How to Draw Cartoons > Advertising cartoons

Occasional use of humor in the business of competitive selling has opened a new market for cartoons. The big advertisers, ever seeking new ways to catch the public eye, have utilized funny drawings to do exactly that. And when polls show that a consumer is more easily sold a bill of goods when he is treated to a smile, little campaigns often become big ones. Far from resenting this subterfuge and crass commercialization of his talents, the cartoonist welcomes it.

The advertising agencies pay very handsomely for such services. Their writers try to slant copy to fit the cartoonists' style. In most big campaigns, the agencies will seek a "name" cartoonist, that is, someone whose work is immediately recognizable to the public.

The "name" cartoonist, then, does not have to go out looking for work. It goes looking for him. Art Directors pursue him at home, on the golf 'course, in the steam room-there is no escape for the poor fellow. But he takes everything he can get. After all, who doesn't look well in checks?

To the best of my knowledge, no cartoonist makes a product pass his own "Good Housekeeping Test" before deciding to draw an ad for it. The annals of crime in the business even contain one case several years ago in which an eager beaver reaping the fruits of a sudden rise to fame, did two series at the same time for two different manufacturers of ladies' bras. Such behavior is unethical and indicates a base instinct to just get rich. It is frowned upon.

In some way though, the "name" cannot be blamed for such zeal. After all, sentiment in any business is a negligible item. When the graph swings down, agencies frequently act like blimps with too much ballast. Anything can get thrown overboard-even a "name."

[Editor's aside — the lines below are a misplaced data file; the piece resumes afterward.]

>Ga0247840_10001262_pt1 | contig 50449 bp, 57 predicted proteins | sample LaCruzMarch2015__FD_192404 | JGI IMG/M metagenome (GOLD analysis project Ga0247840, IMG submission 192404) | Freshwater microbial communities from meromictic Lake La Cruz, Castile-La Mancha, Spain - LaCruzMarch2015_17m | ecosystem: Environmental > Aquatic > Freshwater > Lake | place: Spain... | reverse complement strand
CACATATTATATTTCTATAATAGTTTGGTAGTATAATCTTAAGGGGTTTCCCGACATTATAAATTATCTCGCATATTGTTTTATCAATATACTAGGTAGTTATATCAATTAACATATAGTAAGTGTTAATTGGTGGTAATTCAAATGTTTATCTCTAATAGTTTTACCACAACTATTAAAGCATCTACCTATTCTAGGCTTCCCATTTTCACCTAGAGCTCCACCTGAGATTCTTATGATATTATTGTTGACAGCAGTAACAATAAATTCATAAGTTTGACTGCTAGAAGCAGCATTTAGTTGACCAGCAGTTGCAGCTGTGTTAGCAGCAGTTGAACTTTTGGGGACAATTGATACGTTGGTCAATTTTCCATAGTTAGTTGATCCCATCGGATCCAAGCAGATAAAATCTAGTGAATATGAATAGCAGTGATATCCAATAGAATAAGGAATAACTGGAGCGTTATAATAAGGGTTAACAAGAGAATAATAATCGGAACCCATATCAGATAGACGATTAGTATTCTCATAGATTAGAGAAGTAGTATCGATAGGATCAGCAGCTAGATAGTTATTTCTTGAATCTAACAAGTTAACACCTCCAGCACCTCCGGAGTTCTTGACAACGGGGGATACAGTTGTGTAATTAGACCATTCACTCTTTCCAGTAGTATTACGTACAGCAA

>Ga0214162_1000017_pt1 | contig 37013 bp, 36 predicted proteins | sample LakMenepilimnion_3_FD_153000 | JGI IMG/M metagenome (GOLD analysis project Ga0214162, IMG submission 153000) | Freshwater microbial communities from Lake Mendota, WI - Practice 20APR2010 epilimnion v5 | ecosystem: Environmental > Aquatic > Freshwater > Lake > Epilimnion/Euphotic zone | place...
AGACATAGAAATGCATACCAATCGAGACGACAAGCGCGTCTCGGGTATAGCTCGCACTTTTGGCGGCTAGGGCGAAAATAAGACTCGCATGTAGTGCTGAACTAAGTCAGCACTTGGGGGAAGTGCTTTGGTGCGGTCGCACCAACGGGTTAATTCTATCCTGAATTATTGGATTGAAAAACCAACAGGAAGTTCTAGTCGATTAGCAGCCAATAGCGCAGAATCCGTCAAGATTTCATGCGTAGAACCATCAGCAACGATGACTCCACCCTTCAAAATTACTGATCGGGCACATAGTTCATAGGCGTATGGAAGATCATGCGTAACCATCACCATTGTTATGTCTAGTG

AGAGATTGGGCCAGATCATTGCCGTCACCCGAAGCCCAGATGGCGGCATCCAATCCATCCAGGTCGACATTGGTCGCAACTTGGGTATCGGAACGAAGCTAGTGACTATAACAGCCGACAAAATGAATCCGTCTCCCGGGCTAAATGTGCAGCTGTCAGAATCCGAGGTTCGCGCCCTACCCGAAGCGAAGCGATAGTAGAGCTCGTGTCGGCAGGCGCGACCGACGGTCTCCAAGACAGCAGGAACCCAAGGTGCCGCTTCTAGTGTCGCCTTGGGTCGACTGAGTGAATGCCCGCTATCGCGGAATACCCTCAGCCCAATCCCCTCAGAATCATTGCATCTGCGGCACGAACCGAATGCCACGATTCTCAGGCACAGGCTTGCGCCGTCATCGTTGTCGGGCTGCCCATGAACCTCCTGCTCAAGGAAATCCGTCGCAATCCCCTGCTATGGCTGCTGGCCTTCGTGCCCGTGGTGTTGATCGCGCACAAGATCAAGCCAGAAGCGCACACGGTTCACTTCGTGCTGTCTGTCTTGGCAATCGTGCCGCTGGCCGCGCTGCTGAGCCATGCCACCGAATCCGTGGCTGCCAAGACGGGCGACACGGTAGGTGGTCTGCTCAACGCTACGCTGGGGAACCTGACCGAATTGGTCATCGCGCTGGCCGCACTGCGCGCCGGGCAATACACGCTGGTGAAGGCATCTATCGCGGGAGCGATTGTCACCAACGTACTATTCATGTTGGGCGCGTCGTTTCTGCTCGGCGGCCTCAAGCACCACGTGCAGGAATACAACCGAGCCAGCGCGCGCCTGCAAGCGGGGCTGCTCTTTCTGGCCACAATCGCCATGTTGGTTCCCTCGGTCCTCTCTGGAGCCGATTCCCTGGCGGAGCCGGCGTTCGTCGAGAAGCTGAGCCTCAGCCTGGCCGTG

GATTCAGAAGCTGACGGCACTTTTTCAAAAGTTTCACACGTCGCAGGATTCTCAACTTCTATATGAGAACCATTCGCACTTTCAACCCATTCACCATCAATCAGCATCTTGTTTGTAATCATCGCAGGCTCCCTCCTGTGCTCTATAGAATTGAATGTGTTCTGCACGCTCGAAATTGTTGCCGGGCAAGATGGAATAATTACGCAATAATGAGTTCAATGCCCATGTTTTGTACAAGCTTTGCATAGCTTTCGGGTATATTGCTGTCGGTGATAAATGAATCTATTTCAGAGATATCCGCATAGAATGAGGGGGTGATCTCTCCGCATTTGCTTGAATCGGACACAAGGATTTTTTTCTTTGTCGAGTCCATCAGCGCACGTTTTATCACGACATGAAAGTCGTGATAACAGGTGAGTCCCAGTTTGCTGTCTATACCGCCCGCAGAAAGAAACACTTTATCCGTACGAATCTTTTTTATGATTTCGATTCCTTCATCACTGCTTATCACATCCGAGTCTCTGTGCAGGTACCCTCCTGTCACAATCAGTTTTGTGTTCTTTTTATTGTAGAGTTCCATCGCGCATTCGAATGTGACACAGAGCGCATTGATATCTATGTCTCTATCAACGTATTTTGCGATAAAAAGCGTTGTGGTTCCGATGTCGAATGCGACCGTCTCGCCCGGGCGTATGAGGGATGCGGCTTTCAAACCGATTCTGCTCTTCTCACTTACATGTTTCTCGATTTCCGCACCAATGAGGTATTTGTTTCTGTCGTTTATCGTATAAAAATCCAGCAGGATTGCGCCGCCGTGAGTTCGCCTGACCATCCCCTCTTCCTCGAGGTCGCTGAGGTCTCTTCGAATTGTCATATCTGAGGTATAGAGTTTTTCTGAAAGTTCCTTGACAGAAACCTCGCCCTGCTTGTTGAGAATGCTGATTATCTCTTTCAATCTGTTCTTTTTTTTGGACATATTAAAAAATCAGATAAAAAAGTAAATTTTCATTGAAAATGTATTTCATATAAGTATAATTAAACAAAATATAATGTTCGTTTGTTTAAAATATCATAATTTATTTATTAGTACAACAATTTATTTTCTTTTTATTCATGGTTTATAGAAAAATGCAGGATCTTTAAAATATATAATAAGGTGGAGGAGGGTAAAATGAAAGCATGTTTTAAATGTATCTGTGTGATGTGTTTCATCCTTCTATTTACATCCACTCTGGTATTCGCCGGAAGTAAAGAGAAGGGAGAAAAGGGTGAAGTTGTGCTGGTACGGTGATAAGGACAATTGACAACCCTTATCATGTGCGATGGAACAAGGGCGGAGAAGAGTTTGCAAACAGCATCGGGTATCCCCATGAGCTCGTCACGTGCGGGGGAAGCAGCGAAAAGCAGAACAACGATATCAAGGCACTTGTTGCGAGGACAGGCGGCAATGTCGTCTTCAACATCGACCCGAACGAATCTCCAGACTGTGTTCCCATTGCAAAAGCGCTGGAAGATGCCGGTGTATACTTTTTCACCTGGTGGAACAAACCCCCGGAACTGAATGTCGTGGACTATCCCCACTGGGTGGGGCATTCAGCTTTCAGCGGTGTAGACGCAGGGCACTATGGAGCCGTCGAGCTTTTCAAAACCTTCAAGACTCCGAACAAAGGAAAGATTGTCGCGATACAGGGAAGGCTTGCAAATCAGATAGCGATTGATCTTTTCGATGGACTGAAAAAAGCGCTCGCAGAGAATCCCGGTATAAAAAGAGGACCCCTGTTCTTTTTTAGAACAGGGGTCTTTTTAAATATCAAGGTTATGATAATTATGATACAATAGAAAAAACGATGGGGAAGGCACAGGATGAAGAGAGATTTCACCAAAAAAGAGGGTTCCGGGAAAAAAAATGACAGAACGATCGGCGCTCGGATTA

This insecurity of accounts keeps the agencies on their toes and substantially increases the chances of new cartoonists crashing through. Art Directors must be on the alert at all times, ready, willing and anxious to explore every new portfolio for ideas that might keep their clients happy.

How can you show your work to the "A.D." of an advertising agency? The simplest way is to go directly to his office and ask to see him. It may be just your luck that this approach will work and the magic door will swing open.

If the door remains shut in your face, it may be because of a modern business invention called "the receptionist."


The receptionist, as the name implies, is the person who sits behind a desk in the reception room. This person is usually of feminine gender, and very pretty. She will look up eagerly, smile, and inquire: "Yes? May I help you?"

That smile will lead you into a false sense of security. Feeling safe and warm in its glow, you unburden yourself to the young lady. May you see the Art Director, you ask, explaining that you are an absolute nobody but perhaps if he's drunk he'll buy a drawing from you anyway . . . (you're a very witty fellow) . . .

Suddenly the room is 40 degrees colder and the very pretty young lady has changed as though she swallowed a Jekyll-Hyde mickey finn while you were talking. The smile is gone and in its place is an expression calculated to make the gargoyles of Notre Dame pleasant looking by comparison. A few moments later you are back in the elevator, going down, but not fast enough.


But by the time you reach the street you have resolved that no snipe of an office girl is going to stop your career before it gets started. You decide either to hire an accredited artist representative to handle your stuff on the usual commission basis, or try to phone the "A.D." for an appointment. Deciding, perhaps, to try the latter way first, you step into a phone booth and begin to dial.

Here's hoping it's a call worth making!

The one panel cartoon

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